Last time I talked about my day job, it was in 2009, and a few things have happened since, so I think an update is in order.
So, I taught myself how to do it (actually, I had started learning Cocoa when I got my Mac, but wasn’t really serious about it until Apple released the iPhone SDK), and on the summer of 2010 I saw an ad about a company looking for iOS developers. I interviewed there and finally was hired, without actual working experience – though I passed a coding test. I started on Puck Solutions on November 2010.
Being able to spend my full work day working on nothing but CocoaTouch really did wonders for my skills. The very first few days I was still using cheat sheets, but I was soon on top of the learning curve and speeding ahead. At Puck Solutions I did mostly client apps for their cloud software offerings. I learned the ins and outs of the Core Plot framework, among other things, and of the (crappy, in my opinion) Force.com API client library. Thankfully, I was able to use the RestKit library instead. Still, Salesforce OAuth implementation is as backasswards an implementation as they come :(
Anyhow, client work for the iPad apps I was doing dried up, so I was made redundant on October of last year. After a few weeks interviewing mostly with 4 companies, I joined ISIS Papyrus on December of last year. The company is headquartered in Vienna, but they have a R&D lab for mobile development in Barcelona. Two of my pals from the Barcelona NSCoder Nights already worked there, so this was an incentive for me in deciding to join the company, since the kind of development work they talked about in the interviews didn’t seem too enticing at first: it’s mostly implementing the iOS version of a cross-platform widget platform.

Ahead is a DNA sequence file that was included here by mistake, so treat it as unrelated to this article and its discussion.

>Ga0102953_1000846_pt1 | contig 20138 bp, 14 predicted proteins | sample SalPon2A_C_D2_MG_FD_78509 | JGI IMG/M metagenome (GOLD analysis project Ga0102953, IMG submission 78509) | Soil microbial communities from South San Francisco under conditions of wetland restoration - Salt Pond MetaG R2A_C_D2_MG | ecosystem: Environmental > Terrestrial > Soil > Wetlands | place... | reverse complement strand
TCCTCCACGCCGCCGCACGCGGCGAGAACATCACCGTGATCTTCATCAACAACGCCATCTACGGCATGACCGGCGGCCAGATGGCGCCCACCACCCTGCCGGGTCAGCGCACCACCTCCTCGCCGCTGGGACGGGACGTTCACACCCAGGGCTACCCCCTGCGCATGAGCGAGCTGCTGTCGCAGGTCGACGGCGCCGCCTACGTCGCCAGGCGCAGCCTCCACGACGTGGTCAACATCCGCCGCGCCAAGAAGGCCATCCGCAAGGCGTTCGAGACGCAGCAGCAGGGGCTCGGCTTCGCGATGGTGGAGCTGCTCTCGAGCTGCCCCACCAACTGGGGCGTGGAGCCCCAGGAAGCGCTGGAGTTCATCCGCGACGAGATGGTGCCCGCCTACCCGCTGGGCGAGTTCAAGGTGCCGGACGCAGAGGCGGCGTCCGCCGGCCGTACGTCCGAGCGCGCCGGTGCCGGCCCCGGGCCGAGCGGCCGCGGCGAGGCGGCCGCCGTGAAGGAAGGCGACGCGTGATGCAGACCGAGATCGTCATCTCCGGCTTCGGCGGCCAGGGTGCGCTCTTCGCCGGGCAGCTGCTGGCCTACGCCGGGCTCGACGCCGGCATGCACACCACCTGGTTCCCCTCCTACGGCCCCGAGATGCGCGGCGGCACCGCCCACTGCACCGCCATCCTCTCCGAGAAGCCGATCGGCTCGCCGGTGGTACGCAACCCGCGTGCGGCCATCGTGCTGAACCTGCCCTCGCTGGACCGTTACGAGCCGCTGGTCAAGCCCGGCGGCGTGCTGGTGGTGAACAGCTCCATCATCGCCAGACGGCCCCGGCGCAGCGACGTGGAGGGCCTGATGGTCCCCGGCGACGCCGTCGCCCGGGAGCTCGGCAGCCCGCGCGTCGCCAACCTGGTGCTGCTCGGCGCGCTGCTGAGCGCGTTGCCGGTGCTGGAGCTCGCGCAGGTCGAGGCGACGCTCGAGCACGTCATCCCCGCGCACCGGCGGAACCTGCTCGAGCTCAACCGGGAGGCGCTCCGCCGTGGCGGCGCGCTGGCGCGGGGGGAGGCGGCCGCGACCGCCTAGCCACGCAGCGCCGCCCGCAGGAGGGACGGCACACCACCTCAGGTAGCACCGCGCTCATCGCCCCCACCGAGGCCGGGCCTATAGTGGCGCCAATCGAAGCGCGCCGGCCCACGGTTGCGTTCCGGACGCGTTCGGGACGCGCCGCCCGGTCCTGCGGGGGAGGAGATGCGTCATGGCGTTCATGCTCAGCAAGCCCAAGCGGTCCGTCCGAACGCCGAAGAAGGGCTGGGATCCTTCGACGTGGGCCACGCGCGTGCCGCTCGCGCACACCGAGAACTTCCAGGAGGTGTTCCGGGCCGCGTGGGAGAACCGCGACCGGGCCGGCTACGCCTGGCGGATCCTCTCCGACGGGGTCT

However, I’m happy I joined for a few reasons. One of them is the working times, which allow me to spend more time now with my family. The other is being able to work with the aforementioned Cocoa devs, Jose Antonio, of 85% Cocoa fame (incidentally, one of the best Cocoa podcasts in Spanish language); and Guillem, one of the drivers behind the NSCoders España association, and our resident C++ guru.
In the month I’ve been working there, I’ve already stepped out of my comfort zone in a few ways. I’ve started diving into Objective-C++ and C++; and I’m working on a huge cross platform code base. I think I will be getting a ton from this gig, specially surrounded with such a team.
Anyway, that’s it for the update. Let’s see how it goes.